Wednesday, 29 October 2008

Cromwell signs up for civil liberties

In 1825 the most famous of all home secretaries issued a call for information to help catch a group of wanted criminals.
Robert Peel – founder of the police - offered a £100 reward for each conviction secured.
The full force of the state had been unleashed on a group of seafarers from Sunderland who dared to demonstrate for better pay and conditions.
A copy’s of Peel’s proclamation – designed to be posted on Weirside – is part of a thought-provoking new exhibition at the British Library.
Taking Liberties tells of a 900 year struggle for human rights in Britain.
The actual Magna Carta starts the show.
And we see other ancient documents like the Laws of the Forest.
Democracy campaigner Oliver Cromwell’s signature is clear to see on the death warrant of Charles I – along with 58 others as they spread the blame.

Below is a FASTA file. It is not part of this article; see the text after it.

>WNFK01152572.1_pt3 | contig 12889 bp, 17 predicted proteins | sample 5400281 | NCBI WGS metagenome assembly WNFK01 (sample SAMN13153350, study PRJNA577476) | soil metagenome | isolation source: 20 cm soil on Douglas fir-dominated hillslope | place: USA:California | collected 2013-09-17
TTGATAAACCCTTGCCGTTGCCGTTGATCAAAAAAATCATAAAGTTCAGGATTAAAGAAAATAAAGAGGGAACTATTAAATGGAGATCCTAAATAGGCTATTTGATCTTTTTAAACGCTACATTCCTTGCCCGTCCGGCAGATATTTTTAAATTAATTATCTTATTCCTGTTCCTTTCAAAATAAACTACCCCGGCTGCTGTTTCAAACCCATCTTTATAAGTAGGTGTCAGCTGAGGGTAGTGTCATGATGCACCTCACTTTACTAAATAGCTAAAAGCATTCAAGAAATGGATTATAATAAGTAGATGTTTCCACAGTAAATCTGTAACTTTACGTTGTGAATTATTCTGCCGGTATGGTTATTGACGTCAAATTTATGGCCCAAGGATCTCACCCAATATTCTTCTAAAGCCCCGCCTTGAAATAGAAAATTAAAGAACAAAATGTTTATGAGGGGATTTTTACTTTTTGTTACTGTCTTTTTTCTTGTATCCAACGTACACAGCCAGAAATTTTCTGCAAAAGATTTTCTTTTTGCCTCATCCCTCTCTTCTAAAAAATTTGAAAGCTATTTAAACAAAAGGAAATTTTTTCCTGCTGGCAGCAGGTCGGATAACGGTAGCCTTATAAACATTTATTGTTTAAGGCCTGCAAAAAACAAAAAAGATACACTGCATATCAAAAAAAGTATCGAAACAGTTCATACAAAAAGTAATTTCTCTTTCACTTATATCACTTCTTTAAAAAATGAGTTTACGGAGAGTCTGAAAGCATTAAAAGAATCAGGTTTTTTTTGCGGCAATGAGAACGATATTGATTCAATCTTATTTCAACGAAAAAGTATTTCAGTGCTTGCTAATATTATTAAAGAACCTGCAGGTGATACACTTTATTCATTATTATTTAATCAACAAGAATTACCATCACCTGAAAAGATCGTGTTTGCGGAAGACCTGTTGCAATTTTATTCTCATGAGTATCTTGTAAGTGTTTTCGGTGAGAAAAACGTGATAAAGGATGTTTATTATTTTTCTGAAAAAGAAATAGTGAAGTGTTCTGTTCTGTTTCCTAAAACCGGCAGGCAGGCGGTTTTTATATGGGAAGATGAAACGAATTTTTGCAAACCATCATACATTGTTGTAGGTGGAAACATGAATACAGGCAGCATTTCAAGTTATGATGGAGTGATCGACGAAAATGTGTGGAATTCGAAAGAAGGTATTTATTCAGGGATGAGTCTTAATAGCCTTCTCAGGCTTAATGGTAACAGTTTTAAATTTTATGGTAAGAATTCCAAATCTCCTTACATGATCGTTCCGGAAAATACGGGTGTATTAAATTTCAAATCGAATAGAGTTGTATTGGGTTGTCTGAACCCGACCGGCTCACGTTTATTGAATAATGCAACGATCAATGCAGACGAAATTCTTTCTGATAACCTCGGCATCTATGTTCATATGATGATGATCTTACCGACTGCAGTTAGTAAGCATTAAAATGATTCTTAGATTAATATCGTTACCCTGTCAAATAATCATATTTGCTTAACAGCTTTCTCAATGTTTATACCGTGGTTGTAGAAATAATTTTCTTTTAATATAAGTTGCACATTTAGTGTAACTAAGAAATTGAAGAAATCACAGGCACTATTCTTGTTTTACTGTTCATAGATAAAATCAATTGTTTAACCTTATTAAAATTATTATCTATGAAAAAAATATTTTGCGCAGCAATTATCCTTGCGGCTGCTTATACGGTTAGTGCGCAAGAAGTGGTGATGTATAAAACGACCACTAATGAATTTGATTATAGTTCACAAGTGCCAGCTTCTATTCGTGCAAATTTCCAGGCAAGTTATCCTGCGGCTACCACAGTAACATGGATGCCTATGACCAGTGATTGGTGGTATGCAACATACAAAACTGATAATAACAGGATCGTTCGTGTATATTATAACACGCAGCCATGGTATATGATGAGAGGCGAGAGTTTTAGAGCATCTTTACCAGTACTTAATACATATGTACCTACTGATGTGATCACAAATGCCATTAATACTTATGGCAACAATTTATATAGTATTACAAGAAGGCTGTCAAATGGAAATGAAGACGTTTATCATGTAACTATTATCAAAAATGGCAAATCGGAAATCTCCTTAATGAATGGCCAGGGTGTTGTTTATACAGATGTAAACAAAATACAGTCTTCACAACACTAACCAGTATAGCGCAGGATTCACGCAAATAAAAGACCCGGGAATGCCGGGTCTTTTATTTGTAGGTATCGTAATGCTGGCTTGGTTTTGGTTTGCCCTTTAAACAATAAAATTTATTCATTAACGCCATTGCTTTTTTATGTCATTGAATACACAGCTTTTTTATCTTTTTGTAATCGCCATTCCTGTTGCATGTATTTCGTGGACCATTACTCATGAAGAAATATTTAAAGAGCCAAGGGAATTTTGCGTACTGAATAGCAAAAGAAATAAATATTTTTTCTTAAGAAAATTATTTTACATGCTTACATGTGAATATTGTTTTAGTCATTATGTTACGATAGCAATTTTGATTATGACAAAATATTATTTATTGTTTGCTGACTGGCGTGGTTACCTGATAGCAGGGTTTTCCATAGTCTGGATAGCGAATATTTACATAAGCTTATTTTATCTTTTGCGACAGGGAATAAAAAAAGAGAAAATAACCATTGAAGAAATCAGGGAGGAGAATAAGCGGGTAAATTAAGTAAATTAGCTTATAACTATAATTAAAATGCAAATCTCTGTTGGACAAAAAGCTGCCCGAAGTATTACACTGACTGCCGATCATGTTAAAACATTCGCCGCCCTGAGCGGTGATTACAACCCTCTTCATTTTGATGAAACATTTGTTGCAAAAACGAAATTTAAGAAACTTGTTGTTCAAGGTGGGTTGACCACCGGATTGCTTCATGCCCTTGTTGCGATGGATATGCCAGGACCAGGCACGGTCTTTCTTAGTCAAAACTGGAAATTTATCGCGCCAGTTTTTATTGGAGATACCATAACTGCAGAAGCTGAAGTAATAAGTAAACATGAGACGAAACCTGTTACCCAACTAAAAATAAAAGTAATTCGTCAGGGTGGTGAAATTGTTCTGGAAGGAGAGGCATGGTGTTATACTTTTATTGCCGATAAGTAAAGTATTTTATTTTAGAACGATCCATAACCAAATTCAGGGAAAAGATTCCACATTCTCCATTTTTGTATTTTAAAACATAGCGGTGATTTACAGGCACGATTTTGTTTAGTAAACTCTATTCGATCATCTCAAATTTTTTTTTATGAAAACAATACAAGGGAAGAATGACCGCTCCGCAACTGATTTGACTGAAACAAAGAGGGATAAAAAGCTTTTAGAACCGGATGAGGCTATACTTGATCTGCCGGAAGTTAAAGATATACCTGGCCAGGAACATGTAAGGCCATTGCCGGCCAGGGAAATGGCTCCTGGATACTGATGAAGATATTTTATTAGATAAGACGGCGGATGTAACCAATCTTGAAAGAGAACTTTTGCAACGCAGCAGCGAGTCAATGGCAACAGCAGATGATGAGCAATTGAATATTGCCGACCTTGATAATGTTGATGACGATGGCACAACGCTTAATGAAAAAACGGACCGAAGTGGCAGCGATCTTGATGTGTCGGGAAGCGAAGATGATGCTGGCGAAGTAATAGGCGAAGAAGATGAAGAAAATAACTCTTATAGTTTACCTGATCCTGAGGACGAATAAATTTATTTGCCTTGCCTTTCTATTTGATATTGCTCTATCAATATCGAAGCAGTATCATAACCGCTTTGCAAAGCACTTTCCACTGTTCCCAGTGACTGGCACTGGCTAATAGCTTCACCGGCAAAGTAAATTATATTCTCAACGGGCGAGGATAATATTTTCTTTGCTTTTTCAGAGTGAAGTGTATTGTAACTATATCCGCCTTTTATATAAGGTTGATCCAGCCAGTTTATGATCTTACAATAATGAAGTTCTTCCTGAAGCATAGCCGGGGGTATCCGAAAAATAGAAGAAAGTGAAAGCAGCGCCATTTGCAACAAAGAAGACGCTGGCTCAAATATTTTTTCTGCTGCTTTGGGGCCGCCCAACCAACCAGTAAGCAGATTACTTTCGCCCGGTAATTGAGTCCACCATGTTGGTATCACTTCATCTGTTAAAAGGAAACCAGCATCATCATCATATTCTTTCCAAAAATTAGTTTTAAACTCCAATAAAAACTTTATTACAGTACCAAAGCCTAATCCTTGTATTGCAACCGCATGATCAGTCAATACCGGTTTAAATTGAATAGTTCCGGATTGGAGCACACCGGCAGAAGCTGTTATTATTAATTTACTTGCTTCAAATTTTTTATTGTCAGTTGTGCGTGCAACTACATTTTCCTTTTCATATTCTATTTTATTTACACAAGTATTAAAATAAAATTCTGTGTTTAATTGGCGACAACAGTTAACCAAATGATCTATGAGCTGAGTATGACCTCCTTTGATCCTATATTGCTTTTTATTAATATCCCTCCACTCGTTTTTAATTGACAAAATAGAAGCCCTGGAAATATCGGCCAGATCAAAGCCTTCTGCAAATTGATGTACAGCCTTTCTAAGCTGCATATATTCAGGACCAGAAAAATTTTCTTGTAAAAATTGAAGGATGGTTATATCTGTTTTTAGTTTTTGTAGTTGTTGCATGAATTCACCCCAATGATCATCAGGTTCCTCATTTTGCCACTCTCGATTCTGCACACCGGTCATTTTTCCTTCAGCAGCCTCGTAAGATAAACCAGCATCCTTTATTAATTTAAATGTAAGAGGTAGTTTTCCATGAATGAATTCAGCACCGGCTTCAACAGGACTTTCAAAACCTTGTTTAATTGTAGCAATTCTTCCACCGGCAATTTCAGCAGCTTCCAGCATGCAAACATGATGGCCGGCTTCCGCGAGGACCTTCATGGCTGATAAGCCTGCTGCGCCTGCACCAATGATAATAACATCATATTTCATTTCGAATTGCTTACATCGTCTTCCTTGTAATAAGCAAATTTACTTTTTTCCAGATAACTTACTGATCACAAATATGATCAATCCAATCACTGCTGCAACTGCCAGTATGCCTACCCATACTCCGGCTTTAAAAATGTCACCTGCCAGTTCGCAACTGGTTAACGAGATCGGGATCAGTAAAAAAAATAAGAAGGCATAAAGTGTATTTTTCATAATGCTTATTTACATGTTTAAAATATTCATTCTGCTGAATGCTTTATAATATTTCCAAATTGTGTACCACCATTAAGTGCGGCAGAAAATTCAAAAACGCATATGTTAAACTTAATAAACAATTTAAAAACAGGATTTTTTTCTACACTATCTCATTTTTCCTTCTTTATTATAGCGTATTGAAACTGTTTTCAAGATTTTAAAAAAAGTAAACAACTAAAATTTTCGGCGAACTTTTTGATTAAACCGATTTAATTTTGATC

There’s a drawing of an Irish Home Rule protest from 1893 with a banner reading “Let Tories Quake”, and video from the 1990s depicting devolution in Scotland and Wales.
Visitors are given a wrist-band with a bar code which enables them to use interactive displays and vote on constitutional questions like the future of democracy.
"Citzen 148250 logged in" says the chilling Orwellian acknowledgment.
The message of this exhibition is that people have died for our rights – so we should use them.
The last wall carries a Thomas Paine quote from 1771: “Those who expect to reap the blessings of freedom must undergo the fatigue of supporting it.”
Taking Liberties: The struggle for Britain’s Freedoms and Rights is at The British Library, Euston Road, London, from October 31 2008 to March 1 2009. Opening hours 9.30am to 6pm, admission is free.

1 comment:

Renegade Eye said...

That is a great exhibit.

Will the art crowd attend? Even Damien Hirst fans?

I will link to your blog, when Blogrolling is repaired. They were hacked twice, so they are taking time to find glitches.